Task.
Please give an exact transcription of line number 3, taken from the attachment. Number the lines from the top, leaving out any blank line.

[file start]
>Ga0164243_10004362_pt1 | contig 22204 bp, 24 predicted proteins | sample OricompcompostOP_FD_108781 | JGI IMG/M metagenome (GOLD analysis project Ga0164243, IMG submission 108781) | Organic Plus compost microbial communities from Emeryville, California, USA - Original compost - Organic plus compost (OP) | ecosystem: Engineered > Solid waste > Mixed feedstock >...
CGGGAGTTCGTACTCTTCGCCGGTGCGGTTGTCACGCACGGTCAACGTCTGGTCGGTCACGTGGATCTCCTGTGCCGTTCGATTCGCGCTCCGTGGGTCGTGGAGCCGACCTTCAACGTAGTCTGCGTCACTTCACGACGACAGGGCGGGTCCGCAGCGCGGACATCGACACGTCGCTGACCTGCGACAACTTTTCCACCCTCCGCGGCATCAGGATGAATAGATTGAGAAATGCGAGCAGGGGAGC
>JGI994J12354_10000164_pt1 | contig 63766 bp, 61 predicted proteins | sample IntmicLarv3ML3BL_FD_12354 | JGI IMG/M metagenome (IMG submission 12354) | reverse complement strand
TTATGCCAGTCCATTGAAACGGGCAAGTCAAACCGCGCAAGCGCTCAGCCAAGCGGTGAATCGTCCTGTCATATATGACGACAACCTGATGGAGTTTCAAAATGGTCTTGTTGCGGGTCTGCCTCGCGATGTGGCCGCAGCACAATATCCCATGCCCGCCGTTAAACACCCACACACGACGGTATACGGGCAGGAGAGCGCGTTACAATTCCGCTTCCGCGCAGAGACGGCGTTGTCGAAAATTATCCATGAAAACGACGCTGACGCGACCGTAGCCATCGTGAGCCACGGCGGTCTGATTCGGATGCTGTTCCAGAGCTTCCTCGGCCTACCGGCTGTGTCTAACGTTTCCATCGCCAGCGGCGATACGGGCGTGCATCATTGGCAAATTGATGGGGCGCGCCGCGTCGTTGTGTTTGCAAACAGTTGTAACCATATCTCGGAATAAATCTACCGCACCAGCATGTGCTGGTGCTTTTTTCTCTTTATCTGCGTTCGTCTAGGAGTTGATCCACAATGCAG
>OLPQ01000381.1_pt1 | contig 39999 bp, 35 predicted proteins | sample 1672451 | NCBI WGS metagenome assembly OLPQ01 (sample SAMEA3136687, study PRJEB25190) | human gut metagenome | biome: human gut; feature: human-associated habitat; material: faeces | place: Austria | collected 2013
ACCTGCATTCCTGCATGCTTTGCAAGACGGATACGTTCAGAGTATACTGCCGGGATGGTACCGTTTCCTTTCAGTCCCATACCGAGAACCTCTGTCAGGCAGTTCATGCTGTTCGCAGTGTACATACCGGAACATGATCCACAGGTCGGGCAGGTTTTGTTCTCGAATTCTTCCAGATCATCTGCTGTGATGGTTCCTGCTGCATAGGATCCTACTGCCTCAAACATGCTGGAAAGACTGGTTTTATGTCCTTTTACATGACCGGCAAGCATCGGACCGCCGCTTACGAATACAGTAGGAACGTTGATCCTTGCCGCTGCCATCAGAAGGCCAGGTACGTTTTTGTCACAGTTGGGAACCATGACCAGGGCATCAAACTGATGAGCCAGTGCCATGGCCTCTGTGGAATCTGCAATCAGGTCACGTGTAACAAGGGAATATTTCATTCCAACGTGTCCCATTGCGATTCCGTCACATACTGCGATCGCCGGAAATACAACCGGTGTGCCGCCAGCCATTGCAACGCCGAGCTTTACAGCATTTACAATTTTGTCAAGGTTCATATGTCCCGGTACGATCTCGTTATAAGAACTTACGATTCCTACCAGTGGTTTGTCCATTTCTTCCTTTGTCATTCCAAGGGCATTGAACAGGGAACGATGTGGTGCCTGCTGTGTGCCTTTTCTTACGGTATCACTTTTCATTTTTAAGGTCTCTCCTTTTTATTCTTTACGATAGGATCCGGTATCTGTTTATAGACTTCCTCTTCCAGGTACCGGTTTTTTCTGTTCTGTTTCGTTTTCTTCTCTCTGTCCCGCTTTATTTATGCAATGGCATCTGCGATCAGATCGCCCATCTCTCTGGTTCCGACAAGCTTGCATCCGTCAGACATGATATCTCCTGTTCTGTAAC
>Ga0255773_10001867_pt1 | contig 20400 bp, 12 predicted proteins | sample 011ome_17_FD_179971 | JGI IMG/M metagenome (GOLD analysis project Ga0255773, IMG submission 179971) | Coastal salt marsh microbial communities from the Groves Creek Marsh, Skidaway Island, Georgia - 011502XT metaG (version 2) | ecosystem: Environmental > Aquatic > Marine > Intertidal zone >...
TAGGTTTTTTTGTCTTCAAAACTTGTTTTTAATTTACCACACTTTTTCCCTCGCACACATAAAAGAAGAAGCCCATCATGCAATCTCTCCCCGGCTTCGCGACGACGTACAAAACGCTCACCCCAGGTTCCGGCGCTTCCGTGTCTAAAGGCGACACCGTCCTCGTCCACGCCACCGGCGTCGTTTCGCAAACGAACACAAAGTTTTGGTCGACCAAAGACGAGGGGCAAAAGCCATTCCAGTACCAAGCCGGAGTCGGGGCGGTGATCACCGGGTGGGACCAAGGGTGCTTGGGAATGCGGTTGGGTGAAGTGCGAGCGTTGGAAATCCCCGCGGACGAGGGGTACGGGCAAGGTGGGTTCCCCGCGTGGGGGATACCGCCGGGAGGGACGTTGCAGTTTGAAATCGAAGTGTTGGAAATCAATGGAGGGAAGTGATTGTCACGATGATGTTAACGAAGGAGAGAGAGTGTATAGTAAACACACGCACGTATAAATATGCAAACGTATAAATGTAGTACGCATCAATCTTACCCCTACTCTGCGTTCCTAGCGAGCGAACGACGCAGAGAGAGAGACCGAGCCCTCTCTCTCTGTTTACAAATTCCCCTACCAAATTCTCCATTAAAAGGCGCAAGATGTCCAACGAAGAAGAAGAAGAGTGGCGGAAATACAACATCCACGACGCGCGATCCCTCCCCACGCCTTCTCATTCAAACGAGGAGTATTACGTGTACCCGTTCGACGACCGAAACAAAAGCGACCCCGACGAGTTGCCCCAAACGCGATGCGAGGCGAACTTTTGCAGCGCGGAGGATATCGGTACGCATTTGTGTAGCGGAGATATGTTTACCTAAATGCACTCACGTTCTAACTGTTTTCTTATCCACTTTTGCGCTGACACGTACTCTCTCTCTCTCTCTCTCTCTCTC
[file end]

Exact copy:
>JGI994J12354_10000164_pt1 | contig 63766 bp, 61 predicted proteins | sample IntmicLarv3ML3BL_FD_12354 | JGI IMG/M metagenome (IMG submission 12354) | reverse complement strand